The Frances Young Tang Teaching Museum and Art Gallery at Skidmore College, known for its innovative interdisciplinary exhibitions and arts programs, has announced a series of special events to mark The Tang’s 15th Anniversary on Saturday, October 17th. Get the details:
From noon to 1:30 PM on Saturday, children ages five and older, with an adult, are invited to a drop-in art-making activity called: Collages That Look Back At You! This project is inspired by Ken Tisa’s hanging artwork, Looking at the Sun in the exhibition Affinity Atlas, made from sequins, beads, fabric and thread. During this activity, you can create collages on black backgrounds using sequins, rhinestones, beads, googly eyes and more!
At 1:00 PM, you can take a tour of the museum on a Tang Guide Tour with a Skidmore student. The Tang Guides program is a volunteer opportunity that allows students fro across campus to be involved in the Tang Teaching Museum, to learn about museum education and to develop the skills needed to lead public tours.
At 5:30 PM, a dialogue about the Tang will feature Dayton Director Ian Berry and former Director John Weber, who is now the founding director of the Institute of Arts and Sciences at University of California Santa Cruz. Their talk will be moderated by Barbara Kahn Moller ’78, the author of a new book about the Tang’s history called Everything is Connected, which will be released on Saturday.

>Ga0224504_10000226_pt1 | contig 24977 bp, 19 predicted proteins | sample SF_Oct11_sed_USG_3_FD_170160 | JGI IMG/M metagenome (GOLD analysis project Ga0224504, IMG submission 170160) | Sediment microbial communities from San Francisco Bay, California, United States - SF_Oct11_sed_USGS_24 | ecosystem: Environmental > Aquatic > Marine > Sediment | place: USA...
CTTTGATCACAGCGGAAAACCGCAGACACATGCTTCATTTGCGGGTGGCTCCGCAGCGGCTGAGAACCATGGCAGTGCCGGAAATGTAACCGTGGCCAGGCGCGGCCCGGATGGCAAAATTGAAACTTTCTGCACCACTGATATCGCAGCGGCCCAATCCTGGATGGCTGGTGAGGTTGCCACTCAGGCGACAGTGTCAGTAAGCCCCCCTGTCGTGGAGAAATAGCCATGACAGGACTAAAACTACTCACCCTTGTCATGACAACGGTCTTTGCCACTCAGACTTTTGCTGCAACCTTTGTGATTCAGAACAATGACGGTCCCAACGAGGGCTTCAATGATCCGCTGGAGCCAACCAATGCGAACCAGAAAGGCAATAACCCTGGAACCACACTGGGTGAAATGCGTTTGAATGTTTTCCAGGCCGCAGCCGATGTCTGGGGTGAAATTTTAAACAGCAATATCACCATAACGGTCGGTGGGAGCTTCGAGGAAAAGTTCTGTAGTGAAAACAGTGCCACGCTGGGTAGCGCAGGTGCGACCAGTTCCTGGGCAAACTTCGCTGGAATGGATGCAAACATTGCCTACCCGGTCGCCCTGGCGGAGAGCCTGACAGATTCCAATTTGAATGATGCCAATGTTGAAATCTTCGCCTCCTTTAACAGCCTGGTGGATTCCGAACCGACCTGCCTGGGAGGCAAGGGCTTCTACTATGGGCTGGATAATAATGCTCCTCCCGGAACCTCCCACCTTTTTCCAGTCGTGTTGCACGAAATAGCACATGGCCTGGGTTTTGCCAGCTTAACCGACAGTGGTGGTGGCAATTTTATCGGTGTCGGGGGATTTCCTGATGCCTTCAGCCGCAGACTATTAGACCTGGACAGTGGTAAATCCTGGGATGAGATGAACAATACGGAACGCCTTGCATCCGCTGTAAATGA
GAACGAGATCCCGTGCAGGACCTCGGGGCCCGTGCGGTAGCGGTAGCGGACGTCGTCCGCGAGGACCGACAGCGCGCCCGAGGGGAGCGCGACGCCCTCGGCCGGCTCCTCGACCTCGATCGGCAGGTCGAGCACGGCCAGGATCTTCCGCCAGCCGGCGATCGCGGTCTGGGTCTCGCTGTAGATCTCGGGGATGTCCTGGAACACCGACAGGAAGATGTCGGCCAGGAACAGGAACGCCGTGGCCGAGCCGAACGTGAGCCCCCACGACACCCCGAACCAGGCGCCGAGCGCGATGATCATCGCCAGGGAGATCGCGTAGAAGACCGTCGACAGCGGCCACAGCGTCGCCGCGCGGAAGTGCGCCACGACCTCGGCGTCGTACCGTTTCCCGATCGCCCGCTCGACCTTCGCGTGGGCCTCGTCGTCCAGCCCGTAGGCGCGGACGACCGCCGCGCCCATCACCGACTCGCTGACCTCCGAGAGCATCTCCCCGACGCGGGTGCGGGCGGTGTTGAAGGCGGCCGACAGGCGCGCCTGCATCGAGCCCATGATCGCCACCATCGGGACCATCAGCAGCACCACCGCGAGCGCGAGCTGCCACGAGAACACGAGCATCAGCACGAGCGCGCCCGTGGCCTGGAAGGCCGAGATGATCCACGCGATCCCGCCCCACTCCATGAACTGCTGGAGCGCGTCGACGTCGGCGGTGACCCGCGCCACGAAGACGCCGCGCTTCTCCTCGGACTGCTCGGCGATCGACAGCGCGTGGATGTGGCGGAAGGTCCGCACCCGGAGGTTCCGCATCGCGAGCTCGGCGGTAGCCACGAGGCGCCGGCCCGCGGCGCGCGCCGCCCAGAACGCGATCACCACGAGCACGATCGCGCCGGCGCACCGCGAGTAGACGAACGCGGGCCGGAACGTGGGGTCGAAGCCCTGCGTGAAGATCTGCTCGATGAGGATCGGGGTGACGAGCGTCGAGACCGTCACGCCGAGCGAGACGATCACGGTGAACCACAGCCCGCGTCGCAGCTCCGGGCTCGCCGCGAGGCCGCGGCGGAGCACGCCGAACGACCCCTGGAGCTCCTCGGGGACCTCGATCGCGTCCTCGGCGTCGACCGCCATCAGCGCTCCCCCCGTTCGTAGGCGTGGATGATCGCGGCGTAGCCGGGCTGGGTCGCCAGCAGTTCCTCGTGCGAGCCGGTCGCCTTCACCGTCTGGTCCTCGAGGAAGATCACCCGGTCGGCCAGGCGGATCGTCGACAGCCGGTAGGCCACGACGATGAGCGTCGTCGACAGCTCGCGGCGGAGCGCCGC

At 6:30 PM, a public reception will begin and will include two artists affiliated with the exhibition Machine Project — The Platinum Collection. Joshua Beckman, a poet and editor who lives in Seattle and New York City, will read work. Kamau Amu Patton, also from New York City, will present a sound performance for voice and electronics that explores themes of language, machine communication and sonic augmentation.
Also on view throughout the weekend are four exhibitions: Affinity Atlas, Machine Project — The Platinum Collection, Liz Collins — Energy Field and Dismantling the House.
We hope to see you there!